Graphing Functions

Ronald Aguilar



Here we are looking at the graphs of the equations


(in purple)

(in red)

(in blue)

(in green)

(in turquise)

(in black)




If we look at the equation , we know it forms a unit circle.


The point x(0,1) and the point y(1,0) is located on the unit circle in the 1st quadrant with both variables positive. X and Y are sides(legs) of a right triangle formed within the unit circle. Therefore the hypotenuse is 1 which is the radius.


The x and y variables are even with the variables being squared. This parameter requires the variables to reflect each other.

Since each variable is squared regardless, if it is negative or positive the values equal the same, . If we reflect any point that satisfies the initial equation we get the unit circle. So any point on the unit circle can be

reflected across either axises(x and y).

Next, let's graph the equation which is an odd function, this allows us to get an idea for what the pattern will be when graphing the equations where the exponents increase.


The equation does not create an circle or variation of a circle. Instead, the equation creates what appears to be a line and then jumps creating a curvature which leads back into a line. The values of x and y are not squared or have an even factor, leading the values of x and y to have opposite values. Also, there is no reflection across the x and y axises. In this case there is no symmetry with y - axis but with the origin. -a.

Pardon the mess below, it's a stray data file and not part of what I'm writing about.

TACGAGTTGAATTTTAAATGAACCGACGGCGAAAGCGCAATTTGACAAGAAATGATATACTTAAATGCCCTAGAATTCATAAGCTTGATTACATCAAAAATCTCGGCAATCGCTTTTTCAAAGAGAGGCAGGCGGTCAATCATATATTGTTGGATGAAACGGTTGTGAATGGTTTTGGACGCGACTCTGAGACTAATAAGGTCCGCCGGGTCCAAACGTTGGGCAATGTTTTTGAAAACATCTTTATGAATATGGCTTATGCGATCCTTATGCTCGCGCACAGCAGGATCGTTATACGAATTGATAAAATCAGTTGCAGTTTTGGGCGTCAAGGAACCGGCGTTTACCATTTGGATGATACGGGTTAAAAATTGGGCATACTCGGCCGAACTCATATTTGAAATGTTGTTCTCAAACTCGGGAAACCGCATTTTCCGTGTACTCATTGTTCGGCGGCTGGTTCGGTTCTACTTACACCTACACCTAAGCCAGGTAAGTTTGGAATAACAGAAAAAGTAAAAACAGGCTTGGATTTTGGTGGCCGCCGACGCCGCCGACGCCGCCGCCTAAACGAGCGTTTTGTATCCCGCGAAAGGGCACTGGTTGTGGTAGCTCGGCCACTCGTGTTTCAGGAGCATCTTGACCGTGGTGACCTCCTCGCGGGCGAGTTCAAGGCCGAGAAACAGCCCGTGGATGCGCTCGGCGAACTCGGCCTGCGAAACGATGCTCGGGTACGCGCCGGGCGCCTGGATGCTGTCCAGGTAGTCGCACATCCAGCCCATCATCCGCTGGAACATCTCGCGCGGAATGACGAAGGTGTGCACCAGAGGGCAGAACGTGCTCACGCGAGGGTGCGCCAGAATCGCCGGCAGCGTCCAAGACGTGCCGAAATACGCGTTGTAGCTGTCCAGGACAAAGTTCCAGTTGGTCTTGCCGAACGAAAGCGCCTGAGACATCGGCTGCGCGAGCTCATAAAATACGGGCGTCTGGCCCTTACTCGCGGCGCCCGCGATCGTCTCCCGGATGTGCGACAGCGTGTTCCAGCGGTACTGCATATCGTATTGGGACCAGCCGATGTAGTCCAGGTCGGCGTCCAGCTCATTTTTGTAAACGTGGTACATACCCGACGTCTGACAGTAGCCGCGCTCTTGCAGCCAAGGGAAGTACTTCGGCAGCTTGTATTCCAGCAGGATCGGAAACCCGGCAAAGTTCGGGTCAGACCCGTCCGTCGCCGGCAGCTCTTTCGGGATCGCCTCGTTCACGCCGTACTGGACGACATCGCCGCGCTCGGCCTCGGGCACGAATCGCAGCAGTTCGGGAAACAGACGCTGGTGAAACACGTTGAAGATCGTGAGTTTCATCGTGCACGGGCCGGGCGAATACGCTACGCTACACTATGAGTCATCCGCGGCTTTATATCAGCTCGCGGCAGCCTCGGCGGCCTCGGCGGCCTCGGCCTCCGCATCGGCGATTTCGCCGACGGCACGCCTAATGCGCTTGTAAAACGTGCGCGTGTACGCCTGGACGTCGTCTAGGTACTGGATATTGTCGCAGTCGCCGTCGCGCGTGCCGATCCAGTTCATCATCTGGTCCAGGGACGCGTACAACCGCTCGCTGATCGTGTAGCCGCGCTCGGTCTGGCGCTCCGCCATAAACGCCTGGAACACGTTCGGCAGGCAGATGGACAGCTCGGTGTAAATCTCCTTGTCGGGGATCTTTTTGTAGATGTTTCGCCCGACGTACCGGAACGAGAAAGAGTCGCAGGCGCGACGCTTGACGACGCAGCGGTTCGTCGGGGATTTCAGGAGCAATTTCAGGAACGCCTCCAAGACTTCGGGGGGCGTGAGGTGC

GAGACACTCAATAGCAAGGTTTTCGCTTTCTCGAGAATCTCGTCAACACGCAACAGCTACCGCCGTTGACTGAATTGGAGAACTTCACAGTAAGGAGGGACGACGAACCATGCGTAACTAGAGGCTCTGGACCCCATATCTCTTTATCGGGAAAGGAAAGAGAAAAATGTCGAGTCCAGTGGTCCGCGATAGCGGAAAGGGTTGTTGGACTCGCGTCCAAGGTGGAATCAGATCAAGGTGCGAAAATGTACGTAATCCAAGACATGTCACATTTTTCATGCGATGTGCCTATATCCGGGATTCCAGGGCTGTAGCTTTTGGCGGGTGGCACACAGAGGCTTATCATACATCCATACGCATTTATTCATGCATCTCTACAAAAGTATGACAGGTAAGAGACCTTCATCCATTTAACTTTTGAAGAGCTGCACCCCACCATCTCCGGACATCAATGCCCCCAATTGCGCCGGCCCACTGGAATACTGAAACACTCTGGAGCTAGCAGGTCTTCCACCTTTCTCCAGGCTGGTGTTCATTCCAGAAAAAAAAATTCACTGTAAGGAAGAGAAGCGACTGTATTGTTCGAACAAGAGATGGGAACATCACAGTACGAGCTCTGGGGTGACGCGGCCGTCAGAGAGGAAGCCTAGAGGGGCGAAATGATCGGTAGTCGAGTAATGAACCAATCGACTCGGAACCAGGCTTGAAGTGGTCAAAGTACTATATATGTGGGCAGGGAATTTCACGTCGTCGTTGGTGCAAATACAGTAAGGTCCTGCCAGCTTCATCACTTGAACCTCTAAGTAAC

By graphing which is an even function we can see the symmetry across the y - axis. This graph does look similar to the unit circle but as we can see looks like a variation between a circle and square. The

edges are trying to intersect the points (-1,1) and (1,-1) but do not.


The x values are reflected across the y axis because the domain does not change the function. b.

Graphing is an odd function. This graph looks similar to the odd function . The flunctuation between 0 < x < 1 should be noted. It never quite intersects the point (1,1). Moveover, the graph is

reflected across the origin and not the y axis. We will discuss the reason for the symmetry later. h.


Now, lets perdict the graph of the equation . This is an even function with symmetry across the y axis. It looks like a variation to the unit circle. Almost a square but not quite. j. The graph wants

to intersect at (1,1) but does not. The higher exponent at 24 makes the function almost intersect at (1,1), (-1,1), (-1,-1), (1, -1).


Now like we just did lets predict the graph of the equation . Notice the symmetry across the origin. k. Again, the graph is trying to intersect the point (1,1) but never does. The higher exponent at

25 makes the function almost intersect.


Understanding the concept of odd and even functions is very important in relation to this assignment.

If a graph is symmetrical to the y - axis it is considered an even function. F(-x) = F(x). The sign of the domain, x or y value in these equations does not change the positivity of the function.

If a graph is symmetrical to the origin it is considered an odd function. F(-x) = -F(x). The sign of the domain, x or y value in these equations does change the positivity of the function.

As we can now see no matter how high the exponents get the pattern of the graph is determined by the function and if it is odd or even.

EVEN Functions: , , , etc...

ODD Functions: , , , etc...

We can conclude that from looking at the above graphs of the functions, the odd and even functions fluctuate between 0 < x < 1. That is based on the equation and any exponents are greater than 2, odd or

even. The x variable is substracted from 1 which make the y variable less than 1.

The even functions produce a circle starting with the function , that is why we call it the unit circle. As the exponents increase as even numbers, the "circle" then starts to look like a square. This is happens

because the x variable becomes smaller but the x value exponential gets closer to 1.